A federal jury whacked Ocwen Loan Servicing with a verdict of $3 million in punitive damages under the Illinois Consumer Fraud and Deceptive Business Practices Act — on top of $582,000 in compensatory damages — based on evidence that Ocwen tormented Monette Saccameno by stubbornly attempting to collect mortgage debts she didn’t owe.
The 7th U.S. Circuit Court of Appeals concluded that the evidence justified punitive damages under Illinois law, though it shaved that award to $582,000. Saccameno v. U.S. Bank, No. 19-1569 (Nov. 27, 2019).
Here are brief highlights of Judge Amy St. Eve’s opinion (with light editing and omissions not noted):
Around 2009, Saccameno fell behind on her $135,000 home mortgage and her bank, U.S. Bank National Association (nominally a defendant but irrelevant for our purposes), began foreclosure proceedings. To keep her home, she sought the protection of the bankruptcy court and, in December 2009, began a Chapter 13 plan under which she was required to cure her default over 42 months while maintaining her ongoing monthly mortgage payments.
Saccameno first began having problems with Ocwen in October 2011, shortly after it acquired her previous servicer. Ocwen sent her a loan statement saying, inexplicably, that she owed $16,000 immediately.
With her attorney’s advice, Saccameno ignored the statement and continued making payments based on her plan. Her statements continued to fluctuate: her February 2013 statement said she owed about $7,500, her March statement, $9,000.
A month later, Ocwen now owed Saccameno about $1,000 in credit, and Ocwen told her she did not need to pay again until September. Still, Saccameno continued making payments through June, the last month of her plan.
At that time the bankruptcy court issued a notice of final cure, informing Ocwen that Saccameno had completed her payments. Ocwen never responded to the notice, and the court entered a discharge order on June 29, 2013. Saccameno’s last statement pre-discharge showed that the credit in her favor had grown to $2,800 and she was paying down her loan.
Within days, however, an Ocwen employee, whom Ocwen refers to only as “Marla,” reviewed the discharge but mistakenly treated it as a dismissal. As far as Ocwen was concerned, then, the bankruptcy stay had been lifted and it could immediately start collecting Saccameno’s debts.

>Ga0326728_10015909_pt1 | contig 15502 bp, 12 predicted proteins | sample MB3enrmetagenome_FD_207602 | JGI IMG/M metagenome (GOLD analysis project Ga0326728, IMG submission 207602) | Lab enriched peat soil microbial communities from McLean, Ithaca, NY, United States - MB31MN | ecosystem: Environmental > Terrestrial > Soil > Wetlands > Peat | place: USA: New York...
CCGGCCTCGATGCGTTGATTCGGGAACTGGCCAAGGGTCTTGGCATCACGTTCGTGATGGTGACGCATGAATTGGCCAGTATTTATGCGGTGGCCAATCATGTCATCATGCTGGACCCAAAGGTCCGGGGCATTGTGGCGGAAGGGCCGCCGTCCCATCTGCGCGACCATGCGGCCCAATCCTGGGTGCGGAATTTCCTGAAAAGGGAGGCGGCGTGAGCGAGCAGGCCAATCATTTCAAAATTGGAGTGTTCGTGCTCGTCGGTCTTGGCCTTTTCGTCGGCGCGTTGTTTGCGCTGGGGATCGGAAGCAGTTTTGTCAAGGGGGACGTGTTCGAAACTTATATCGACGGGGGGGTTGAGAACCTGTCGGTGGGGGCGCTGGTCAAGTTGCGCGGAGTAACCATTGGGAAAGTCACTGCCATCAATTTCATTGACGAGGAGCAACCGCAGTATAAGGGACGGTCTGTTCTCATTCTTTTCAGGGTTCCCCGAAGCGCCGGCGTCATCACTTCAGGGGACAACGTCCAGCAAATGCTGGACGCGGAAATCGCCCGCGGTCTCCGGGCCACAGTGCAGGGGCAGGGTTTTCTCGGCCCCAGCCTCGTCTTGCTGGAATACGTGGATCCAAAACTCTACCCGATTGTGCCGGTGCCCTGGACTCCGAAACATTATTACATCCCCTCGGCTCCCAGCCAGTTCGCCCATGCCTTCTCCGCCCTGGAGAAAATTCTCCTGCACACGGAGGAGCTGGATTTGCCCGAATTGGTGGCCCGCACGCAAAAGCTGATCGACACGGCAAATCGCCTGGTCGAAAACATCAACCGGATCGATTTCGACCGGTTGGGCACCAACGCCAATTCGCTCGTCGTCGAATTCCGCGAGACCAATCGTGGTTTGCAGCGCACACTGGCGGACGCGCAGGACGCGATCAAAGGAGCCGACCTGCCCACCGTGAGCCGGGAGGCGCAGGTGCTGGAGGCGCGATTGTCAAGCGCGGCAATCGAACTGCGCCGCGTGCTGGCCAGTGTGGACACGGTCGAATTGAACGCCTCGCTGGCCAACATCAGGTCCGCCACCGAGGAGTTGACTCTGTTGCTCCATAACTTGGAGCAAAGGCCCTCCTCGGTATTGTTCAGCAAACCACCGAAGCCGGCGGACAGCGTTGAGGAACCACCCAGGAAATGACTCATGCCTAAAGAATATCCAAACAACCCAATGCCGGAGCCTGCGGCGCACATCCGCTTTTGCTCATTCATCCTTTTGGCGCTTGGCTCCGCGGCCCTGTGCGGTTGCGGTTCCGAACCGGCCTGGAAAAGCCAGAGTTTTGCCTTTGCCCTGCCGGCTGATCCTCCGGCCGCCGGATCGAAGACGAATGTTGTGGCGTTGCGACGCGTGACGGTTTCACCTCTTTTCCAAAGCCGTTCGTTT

This might not have been a problem — for Saccameno of course did not have a debt anymore — but Marla’s mistake was only the tip of the iceberg. Apparently, in March, Ocwen had manually set the due date for Saccameno’s plan payments to September 2013, hence the credit.
That manual setting took place in a bankruptcy module that overrode and hid Ocwen’s active foreclosure module, which instead reflected that Saccameno had not made a single valid payment in 2013, as each check was being placed into a suspense account and not being applied to the loan.
Marla’s dismissal entry deactivated the bankruptcy module and reactivated the foreclosure one. If Marla had properly marked Saccameno’s bankruptcy as a discharge, then someone in Ocwen’s bankruptcy department would have reconciled the plan payments with the suspense accounts before closing both modules.
Instead, on July 6 and 9, Ocwen sent Saccameno two letters saying it had not heard from her since its nonexistent recent communication about her “severely delinquent mortgage.” The letters offered the contact information of governmental and nonprofit services for people unable to make their home mortgage payments.
They also warned Saccameno that failure to respond could result in fees from foreclosure, sale of the property and eviction, and that this process could ruin her credit, making it hard for her even to find a new rental property. Saccameno understandably dubbed these the “you’ll never rent in this town again” letters.
Before these letters arrived, Saccameno called Ocwen to ask about lowering her interest rate. An Ocwen employee said she was not eligible because she was several thousand dollars in default. Knowing this was a mistake, two weeks out from her discharge, Saccameno asked how to correct the records and was given a number where she could fax her documents. She did so a few days later, and with that paperwork Ocwen corrected Marla’s mistake before July was over.
If only that were the end of this story. With the corrected records, Ocwen’s bankruptcy department performed a reconciliation and recognized that Saccameno had made several payments in 2013, so her default was nowhere near as large as the employee had said.
Nevertheless, it somehow determined that she had missed two payments during her bankruptcy, so she was still in default — albeit to a lesser extent — and the foreclosure module remained open.
In August, Ocwen sent Saccameno a letter declaring that it had “waived” $1,600 in fees (that had been discharged) and that it was missing two of her plan payments (which, even if true, would also have been discharged under the terms of the plan).